Autonomous decision making in Multi-agent games is a crucial step towards fully autonomous robots that continually learn and adapt to stochastic environment and interact with other agents. We identified a sub-class of imperfect information Multi-agent games, where the objective of the decision making agent depends on information known only to its opponent. As a result, the agent must actively interact with its opponent to infer the required information. This asymmetric-information game is an abstraction of many real world applications such as urban security, humanitarian assistance.
Recent advancement in multi-agent deep reinforcement learning (MADRL) demonstrated promising results in large scale games with hidden information. We are developing algorithms for active perception within this game theoretic framework. We identified three key challenges: (1) Robustness of active perception policy to unseen opponent behaviors: In a multi-agent competitive game, agent could learn the best response policy to its opponent policies. Although this best response is optimal against the opponents during the training, it could suffer from significant degradation against different policy during validation. (2) Learning intelligent exploring behaviors: We conjecture that the optimal behavior in asymmetric-information games should involve exploration actions that reduce the uncertainty of agent’s belief about the hidden information. Existing MADRL approaches use recurrent neural network(RNN) to handle partial observability. RNN summarizes the history of observations into its hidden state to make decisions, while it is not clear whether it can learn active exploring strategies which help reduce uncertainty. (3) Scalability to large scale multi-agent systems: Most of the recent MADRL approaches apply the centralized learning and decentralized execution framework to improve the stability of MADRL by mitigating the non-stationarity of multi-agent learning. This centralized learning, however, does not scale well to large size multi-agent systems.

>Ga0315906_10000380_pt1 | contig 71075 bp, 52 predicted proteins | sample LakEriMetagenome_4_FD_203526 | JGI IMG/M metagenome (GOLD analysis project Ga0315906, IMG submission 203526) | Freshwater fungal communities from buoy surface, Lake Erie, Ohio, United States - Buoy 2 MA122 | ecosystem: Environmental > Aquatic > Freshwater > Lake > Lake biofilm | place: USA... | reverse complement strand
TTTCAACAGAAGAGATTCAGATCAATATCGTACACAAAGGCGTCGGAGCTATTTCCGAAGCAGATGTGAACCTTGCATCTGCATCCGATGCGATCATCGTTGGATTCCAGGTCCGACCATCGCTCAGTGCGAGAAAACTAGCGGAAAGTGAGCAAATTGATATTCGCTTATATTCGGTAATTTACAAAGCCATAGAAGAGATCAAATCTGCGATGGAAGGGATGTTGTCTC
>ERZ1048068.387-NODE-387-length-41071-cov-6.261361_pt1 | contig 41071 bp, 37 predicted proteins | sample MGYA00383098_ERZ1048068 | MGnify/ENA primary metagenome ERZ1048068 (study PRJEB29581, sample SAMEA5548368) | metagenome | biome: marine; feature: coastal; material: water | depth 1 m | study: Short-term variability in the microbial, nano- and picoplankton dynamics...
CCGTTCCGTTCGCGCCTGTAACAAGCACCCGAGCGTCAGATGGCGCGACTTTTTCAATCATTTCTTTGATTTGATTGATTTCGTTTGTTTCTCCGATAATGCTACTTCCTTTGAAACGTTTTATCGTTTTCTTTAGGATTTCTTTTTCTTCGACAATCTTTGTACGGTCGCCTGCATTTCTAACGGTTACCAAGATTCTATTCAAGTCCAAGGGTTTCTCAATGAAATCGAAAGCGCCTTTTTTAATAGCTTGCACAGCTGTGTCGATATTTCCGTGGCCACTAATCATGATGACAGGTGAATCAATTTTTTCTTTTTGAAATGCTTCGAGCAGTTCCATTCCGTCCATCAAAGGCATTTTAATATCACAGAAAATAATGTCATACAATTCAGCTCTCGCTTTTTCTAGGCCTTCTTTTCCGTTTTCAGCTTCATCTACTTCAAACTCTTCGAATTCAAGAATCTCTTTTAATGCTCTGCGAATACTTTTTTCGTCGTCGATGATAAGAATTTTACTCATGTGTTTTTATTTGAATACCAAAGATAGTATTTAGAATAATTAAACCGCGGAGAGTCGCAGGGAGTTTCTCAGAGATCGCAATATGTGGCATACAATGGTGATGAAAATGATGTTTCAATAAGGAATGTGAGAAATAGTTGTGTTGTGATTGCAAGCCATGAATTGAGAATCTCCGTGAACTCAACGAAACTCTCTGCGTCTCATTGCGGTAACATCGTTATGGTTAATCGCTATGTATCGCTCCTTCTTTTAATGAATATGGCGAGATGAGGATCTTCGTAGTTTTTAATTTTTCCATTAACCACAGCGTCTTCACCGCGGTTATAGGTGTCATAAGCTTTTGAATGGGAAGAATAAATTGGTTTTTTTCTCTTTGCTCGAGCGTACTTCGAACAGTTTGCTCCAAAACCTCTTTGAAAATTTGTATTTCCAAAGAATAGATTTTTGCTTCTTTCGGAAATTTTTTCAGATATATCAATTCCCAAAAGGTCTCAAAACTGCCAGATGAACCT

We are developing solutions to these technical challenges using ideas from ensemble training, belief space planning and decentralized learning with opponent modeling. The goal is to design an algorithm for stable learning of robust exploraing policy that exhibits sophisticated intelligence and reasoning capability in asymmetric-information multi-agent interactions.